Is the state pension sustainable?

It was all the way back in December 1909 that the state pension was introduced. It was means tested and five shillings a week was given to half a million people.

The 1909 pension, in today’s money, was worth about £20. Currently, there are about 13 million people who receive about £160 a week or £8,300 a year. One in seven pensioners has no other income.

State pensions cost the government about £100 billion a year, and the Office for National Statistics estimates that this figure will double to £200bn a year in the 2030s. By the 2050s, it is predicted to double again to £400bn a year by the 2050s. One of the reasons for this growth is that people are living longer and therefore receiving more money during longer retirement years.

One strategy to lessen costs is to raise the retirement age so that people start claiming later. Another proposal is to abandon the triple lock system that guarantees an increase in the state pension each year.

The government is concerned that a £160 a week state pension is not enough for many people to live on. They have introduced auto enrolment that mandates companies to start workplace pensions schemes and enroll employees so that they have an additional income on top of the state pension.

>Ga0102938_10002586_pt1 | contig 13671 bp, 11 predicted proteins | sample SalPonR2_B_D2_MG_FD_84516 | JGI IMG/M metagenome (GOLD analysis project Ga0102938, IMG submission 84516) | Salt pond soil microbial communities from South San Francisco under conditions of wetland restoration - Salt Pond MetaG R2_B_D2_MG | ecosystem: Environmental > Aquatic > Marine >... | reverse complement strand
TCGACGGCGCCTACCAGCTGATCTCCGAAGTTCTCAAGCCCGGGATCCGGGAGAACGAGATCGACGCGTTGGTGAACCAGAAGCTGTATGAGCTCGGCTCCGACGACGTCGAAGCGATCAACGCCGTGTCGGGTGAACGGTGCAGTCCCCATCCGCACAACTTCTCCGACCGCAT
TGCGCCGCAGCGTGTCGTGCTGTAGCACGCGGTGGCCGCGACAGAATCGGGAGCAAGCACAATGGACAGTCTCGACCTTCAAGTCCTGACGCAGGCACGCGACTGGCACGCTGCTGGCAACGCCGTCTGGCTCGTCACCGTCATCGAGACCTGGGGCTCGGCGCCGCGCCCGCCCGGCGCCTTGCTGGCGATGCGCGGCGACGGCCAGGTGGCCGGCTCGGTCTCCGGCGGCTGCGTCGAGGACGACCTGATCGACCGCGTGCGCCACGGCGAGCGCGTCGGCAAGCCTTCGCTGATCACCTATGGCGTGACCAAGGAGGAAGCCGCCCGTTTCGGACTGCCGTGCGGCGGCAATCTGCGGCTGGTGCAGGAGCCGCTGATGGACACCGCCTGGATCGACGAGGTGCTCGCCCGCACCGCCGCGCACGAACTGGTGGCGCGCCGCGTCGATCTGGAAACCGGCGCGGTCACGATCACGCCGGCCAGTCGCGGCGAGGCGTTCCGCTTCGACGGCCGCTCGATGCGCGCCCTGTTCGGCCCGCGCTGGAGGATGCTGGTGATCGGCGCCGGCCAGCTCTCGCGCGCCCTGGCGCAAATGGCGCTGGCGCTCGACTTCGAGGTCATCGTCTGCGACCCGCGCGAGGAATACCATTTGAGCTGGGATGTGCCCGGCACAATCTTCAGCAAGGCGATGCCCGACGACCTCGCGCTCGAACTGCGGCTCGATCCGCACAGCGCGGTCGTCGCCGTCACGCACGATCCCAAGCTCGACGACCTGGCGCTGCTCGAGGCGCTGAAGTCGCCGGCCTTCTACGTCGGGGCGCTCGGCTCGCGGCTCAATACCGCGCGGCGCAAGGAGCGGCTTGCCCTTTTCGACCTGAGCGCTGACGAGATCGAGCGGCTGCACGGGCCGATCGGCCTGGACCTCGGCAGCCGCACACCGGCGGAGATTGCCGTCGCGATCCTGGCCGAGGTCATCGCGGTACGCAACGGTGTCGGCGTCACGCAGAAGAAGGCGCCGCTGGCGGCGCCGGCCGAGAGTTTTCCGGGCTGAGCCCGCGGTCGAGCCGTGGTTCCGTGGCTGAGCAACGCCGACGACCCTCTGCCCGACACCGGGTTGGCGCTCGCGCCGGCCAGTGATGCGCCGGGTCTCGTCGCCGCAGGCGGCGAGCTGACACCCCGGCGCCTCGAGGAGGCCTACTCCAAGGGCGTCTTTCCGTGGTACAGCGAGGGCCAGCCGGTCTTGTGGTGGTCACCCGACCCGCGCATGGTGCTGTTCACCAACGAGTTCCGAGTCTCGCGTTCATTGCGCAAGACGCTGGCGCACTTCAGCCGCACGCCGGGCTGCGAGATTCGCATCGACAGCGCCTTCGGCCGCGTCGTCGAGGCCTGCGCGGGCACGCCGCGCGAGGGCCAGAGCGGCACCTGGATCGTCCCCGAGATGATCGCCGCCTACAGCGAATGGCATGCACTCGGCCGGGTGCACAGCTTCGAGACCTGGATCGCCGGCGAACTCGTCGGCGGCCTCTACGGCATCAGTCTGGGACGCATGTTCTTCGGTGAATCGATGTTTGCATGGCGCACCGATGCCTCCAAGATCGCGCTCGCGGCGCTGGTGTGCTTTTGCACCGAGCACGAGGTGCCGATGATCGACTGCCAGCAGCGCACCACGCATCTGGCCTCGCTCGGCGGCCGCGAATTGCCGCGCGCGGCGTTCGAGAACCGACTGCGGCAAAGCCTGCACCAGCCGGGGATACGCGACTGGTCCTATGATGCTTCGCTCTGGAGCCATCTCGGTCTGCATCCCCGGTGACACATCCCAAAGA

The combination of a workplace and state pension still mean that many retirees will experience a large income drop when they retire. This is why you need retirement planning advice to maximize your retirement wealth.

Auto Enrolment advice is not regulated by the Financial Conduct Authority.

A pension is a long term investment. The fund value may fluctuate and can go down. Your eventual income may depend upon the size of the fund at retirement, future interest rates and tax legislation.

Sources used:

Posted by Alan
29th August 2017


All blogs and news on Endeavour Financial Planning are for information purposes only and are not intended to provide advice. Please seek the advice of a financial advisor before making any financial decisions.


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